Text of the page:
Friday, November 1, 2013

The scariest verses in the Bible

I was once asked on Twitter what the scariest verses in the Bible were. To me, it is a slam-dunk:

"Not everyone who says to Me, 'Lord, Lord,' will enter the kingdom of heaven, but only the one who does the will of the Father who is in heaven. Many will say to Me on that day, 'Lord, Lord, did we not prophesy in your name and in your name drive out demons and in your name perform many miracles?' Then I will tell them plainly, 'I never knew you. Away from Me, you evildoers!' " --Matt 7:21-23, NIV


People just love to explain away this verse, but Jesus was very specific here: these people thought they were getting into heaven. They thought it with such certainty that they argued with the Lord during judgment, reminding Him of all the great things they did in His name. And they did great things in His name--they did miraculous things that they told their friends, "That was a God thing." They were certain that, as they looked back at their lives, they had evidence that the Lord blessed them and their ministries and their works.

And yet...they were wrong. They weren't getting into heaven.

If that doesn't scare you, then I don't think you understand the passage. Because I would be willing to bet that none of you believers had achieved what they had achieved, and I doubt that any of your senses of security are any stronger than theirs were.

So how can you be sure that you will not be one of them? How can you be sure that you won't stand there on the day of judgment, saying, "Lord, Lord, didn't I go to church each week? Didn't I convert others to your Kingdom? Didn't I tithe and give sacrificially? Didn't I do things that couldn't be explained under my own power?"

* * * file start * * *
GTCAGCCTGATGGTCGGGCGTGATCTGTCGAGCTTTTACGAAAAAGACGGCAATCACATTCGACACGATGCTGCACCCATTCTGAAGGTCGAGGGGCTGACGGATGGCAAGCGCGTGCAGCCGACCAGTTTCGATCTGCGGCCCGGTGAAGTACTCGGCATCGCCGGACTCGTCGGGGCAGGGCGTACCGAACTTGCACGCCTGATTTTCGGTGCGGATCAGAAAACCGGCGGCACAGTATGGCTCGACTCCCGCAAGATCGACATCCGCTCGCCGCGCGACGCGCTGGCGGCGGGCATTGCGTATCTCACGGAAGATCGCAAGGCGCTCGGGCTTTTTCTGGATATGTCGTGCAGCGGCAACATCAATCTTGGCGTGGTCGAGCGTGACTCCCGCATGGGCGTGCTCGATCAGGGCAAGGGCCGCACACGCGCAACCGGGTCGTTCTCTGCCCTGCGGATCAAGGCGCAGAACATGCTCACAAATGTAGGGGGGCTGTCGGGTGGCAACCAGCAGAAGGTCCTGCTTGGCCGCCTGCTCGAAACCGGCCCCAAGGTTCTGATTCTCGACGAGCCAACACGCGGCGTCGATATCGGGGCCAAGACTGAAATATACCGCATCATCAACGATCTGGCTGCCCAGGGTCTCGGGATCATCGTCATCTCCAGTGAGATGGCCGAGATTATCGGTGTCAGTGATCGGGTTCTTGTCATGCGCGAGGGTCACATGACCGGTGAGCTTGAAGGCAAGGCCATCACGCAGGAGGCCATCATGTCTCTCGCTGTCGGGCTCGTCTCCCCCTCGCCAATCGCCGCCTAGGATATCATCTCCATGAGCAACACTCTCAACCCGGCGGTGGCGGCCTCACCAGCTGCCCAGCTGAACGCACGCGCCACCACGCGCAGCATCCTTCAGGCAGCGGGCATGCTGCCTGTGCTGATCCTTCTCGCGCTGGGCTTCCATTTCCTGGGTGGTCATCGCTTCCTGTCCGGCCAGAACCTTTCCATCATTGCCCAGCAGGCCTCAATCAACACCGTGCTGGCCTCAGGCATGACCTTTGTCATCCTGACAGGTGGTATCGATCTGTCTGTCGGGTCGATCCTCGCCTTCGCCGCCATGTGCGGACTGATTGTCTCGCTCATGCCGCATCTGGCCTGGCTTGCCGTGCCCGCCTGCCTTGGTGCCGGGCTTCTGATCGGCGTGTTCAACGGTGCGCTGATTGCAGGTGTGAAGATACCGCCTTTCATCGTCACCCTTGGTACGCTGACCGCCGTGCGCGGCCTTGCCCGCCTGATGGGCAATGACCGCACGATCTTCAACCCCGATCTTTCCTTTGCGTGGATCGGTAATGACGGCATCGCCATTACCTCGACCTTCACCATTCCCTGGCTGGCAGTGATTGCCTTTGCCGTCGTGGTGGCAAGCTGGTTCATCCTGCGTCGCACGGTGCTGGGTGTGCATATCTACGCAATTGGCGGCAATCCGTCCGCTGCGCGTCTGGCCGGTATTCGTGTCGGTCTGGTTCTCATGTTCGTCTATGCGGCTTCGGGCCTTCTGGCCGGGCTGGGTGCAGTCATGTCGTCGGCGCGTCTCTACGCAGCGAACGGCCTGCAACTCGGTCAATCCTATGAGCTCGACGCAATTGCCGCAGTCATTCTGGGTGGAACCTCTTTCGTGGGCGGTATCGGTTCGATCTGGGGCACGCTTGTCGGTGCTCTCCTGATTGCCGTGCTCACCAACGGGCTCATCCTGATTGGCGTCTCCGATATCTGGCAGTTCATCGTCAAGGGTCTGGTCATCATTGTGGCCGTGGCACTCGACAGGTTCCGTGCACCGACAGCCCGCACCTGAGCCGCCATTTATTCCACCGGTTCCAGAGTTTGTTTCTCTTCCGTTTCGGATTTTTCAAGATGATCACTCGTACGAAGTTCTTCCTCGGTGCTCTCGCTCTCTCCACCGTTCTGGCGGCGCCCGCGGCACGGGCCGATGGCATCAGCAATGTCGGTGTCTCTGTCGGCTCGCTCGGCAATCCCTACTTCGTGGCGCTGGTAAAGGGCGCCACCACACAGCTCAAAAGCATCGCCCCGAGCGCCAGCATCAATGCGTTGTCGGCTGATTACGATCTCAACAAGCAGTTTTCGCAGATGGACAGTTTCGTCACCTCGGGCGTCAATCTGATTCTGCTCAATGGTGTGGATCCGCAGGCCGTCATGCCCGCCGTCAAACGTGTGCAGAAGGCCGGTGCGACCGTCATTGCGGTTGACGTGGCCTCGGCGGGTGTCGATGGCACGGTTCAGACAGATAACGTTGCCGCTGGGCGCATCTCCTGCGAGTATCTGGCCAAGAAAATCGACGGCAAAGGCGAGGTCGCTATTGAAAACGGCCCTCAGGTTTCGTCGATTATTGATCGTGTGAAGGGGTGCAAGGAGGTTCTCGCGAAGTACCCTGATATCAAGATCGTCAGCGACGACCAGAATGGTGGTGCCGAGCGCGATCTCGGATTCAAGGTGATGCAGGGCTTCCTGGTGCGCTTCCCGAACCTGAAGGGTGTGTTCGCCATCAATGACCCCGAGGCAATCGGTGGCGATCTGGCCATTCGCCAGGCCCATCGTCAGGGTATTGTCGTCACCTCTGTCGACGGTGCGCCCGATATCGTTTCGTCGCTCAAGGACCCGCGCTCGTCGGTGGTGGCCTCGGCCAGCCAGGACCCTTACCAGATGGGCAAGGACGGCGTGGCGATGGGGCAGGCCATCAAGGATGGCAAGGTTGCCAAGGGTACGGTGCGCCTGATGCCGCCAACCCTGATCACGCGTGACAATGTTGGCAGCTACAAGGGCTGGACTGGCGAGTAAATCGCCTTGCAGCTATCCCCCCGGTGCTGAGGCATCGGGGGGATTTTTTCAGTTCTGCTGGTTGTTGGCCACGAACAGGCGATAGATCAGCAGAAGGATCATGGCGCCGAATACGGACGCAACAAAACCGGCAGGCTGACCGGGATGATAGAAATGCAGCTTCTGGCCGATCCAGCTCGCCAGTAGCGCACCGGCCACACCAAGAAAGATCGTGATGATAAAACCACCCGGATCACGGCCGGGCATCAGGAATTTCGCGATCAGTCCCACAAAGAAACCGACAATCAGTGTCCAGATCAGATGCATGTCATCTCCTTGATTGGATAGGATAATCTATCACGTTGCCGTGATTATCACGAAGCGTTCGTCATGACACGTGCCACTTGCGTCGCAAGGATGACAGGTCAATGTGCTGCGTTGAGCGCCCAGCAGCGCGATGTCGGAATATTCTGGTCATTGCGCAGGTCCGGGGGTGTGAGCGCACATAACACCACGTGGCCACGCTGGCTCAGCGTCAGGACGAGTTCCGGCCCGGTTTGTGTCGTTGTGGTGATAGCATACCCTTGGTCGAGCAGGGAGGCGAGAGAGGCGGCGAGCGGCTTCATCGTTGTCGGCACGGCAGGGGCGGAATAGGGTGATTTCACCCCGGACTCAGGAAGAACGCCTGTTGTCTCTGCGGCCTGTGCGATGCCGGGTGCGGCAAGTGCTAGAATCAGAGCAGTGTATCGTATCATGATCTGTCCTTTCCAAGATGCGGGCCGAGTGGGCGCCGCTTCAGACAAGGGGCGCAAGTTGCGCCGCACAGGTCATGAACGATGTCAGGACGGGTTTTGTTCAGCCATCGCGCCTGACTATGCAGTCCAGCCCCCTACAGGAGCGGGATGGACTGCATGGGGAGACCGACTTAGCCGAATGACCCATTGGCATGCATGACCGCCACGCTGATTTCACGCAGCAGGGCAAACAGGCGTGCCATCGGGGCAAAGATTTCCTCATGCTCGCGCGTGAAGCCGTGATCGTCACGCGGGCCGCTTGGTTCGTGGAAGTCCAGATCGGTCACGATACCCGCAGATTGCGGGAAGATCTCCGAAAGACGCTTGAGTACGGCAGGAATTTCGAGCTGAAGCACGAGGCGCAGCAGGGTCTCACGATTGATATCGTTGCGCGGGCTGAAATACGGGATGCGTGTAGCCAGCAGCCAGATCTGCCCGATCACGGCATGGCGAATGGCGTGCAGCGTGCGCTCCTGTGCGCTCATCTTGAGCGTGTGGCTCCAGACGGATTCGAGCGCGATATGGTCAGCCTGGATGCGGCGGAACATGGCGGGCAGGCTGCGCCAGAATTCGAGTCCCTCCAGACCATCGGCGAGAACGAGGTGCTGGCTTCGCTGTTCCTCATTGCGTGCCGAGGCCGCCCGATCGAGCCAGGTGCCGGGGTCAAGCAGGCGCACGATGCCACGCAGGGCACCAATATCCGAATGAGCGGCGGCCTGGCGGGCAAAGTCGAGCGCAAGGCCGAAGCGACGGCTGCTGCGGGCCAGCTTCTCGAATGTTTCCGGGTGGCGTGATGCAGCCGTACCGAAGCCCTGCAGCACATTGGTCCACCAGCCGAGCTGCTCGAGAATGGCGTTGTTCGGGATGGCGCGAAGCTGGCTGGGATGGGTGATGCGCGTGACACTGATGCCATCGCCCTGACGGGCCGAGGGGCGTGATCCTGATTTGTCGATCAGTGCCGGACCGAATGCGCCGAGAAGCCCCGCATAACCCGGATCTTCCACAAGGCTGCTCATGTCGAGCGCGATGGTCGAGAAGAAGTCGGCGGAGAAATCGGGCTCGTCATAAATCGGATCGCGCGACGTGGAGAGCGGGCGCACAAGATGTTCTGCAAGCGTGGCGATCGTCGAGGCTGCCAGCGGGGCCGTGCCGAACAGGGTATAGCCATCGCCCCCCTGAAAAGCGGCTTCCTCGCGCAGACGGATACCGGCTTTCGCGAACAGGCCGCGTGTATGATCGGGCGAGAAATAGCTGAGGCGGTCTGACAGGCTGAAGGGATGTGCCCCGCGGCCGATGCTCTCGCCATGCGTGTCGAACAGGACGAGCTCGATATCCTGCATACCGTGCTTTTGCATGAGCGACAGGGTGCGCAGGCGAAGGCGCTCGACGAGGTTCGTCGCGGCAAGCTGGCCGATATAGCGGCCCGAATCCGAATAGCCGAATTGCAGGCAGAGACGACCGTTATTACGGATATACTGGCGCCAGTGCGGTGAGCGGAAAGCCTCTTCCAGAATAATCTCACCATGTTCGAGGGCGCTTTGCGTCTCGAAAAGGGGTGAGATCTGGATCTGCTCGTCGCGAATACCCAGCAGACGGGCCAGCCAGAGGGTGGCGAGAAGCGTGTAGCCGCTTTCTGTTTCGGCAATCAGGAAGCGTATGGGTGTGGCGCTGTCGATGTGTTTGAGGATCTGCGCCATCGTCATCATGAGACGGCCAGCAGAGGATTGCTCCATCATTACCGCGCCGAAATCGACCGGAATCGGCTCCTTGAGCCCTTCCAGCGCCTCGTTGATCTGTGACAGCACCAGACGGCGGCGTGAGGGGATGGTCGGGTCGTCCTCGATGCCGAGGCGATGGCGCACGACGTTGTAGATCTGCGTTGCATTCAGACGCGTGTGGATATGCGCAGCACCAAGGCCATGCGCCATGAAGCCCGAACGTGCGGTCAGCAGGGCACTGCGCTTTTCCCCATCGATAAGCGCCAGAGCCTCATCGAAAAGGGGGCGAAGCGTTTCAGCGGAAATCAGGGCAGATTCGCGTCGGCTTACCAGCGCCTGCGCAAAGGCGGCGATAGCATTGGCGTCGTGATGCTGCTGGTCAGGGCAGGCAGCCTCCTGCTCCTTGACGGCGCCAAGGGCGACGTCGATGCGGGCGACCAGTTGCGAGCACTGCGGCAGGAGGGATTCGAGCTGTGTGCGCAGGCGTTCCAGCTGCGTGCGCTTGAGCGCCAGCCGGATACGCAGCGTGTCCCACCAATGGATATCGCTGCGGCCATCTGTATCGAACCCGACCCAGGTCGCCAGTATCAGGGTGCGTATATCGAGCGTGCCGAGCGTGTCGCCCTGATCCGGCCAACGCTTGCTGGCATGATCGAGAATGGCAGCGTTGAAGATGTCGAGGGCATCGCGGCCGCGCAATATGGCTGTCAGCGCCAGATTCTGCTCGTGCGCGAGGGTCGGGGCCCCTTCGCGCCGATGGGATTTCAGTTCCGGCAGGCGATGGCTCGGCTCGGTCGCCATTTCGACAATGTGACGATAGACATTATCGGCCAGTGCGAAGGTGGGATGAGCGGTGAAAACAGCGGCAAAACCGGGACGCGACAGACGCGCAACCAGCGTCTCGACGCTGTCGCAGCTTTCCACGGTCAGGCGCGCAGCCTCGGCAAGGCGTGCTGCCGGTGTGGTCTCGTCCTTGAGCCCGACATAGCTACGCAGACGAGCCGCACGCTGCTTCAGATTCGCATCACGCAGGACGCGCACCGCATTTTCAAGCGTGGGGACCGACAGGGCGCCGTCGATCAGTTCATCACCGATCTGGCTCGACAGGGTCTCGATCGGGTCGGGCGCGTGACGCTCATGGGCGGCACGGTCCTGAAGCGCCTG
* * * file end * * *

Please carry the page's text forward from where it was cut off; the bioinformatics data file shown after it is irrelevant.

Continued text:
Each denomination has its answer for how to avoid being in that group--how to be sure you will not be one of them.


  • Catholics say that you can avoid that result by joining their denomination, because they received their authority from a secure link of each Pope back to Peter. (No such link exists, btw, but we will discuss that at another time.)
  • Orthodox Christians say much the same, that theirs is the one true Church and therefore, if you are in alignment with the sacraments then you will be fine, again through a link back from Patriarchs to the apostles.
  • Charismatics say that such evidence comes through miraculous gifts.
  • Evangelicals say that it comes through a single emotional experience followed by a life time of feelings.
  • Reformed Protestants say it comes through intellectual commitment to the creeds and theology.
I say none of those protects you from the risk of thinking you are saved when in reality you are lost. And I think anyone who is honest would agree.

So how can we know? I don't have a litmus test for you, nor do I think such a thing exists. But I will give you five questions to ask yourself which might help:

  1. Do you believe in Jesus and the Resurrection? That is, do you actually really think Jesus was an historical person who actually died and actually rose from the dead? Do you accept the words of the Apostle's Creed? That was the primary method used by most early Christians to see if you were really on track.
  2. Do you change your politics, your science, and your other philosophies to match Christianity, or do you change your Christianity/Bible to match your previously-held politics, science, and other philosophies?  If your view of the world and of human philosophies/politics are the same as they were before becoming a Christian, then there is a risk that you are not really taking your thoughts captive under Christ and making Him Lord. There are a lot of people whose political views are a lot more difficult to change than their Biblical interpretations.
  3. Are you giving generously to those in need, in practical ways?  When addressing similar issues in Mt 25:31-46, Jesus specifically calls out our help of those who cannot help themselves.
  4. Are you protecting those who have no protection? When discussing the same issue, James (Jesus' brother) says that pure and accepted religion is that which leads people to care for those who cannot help themselves: the elderly and the orphan.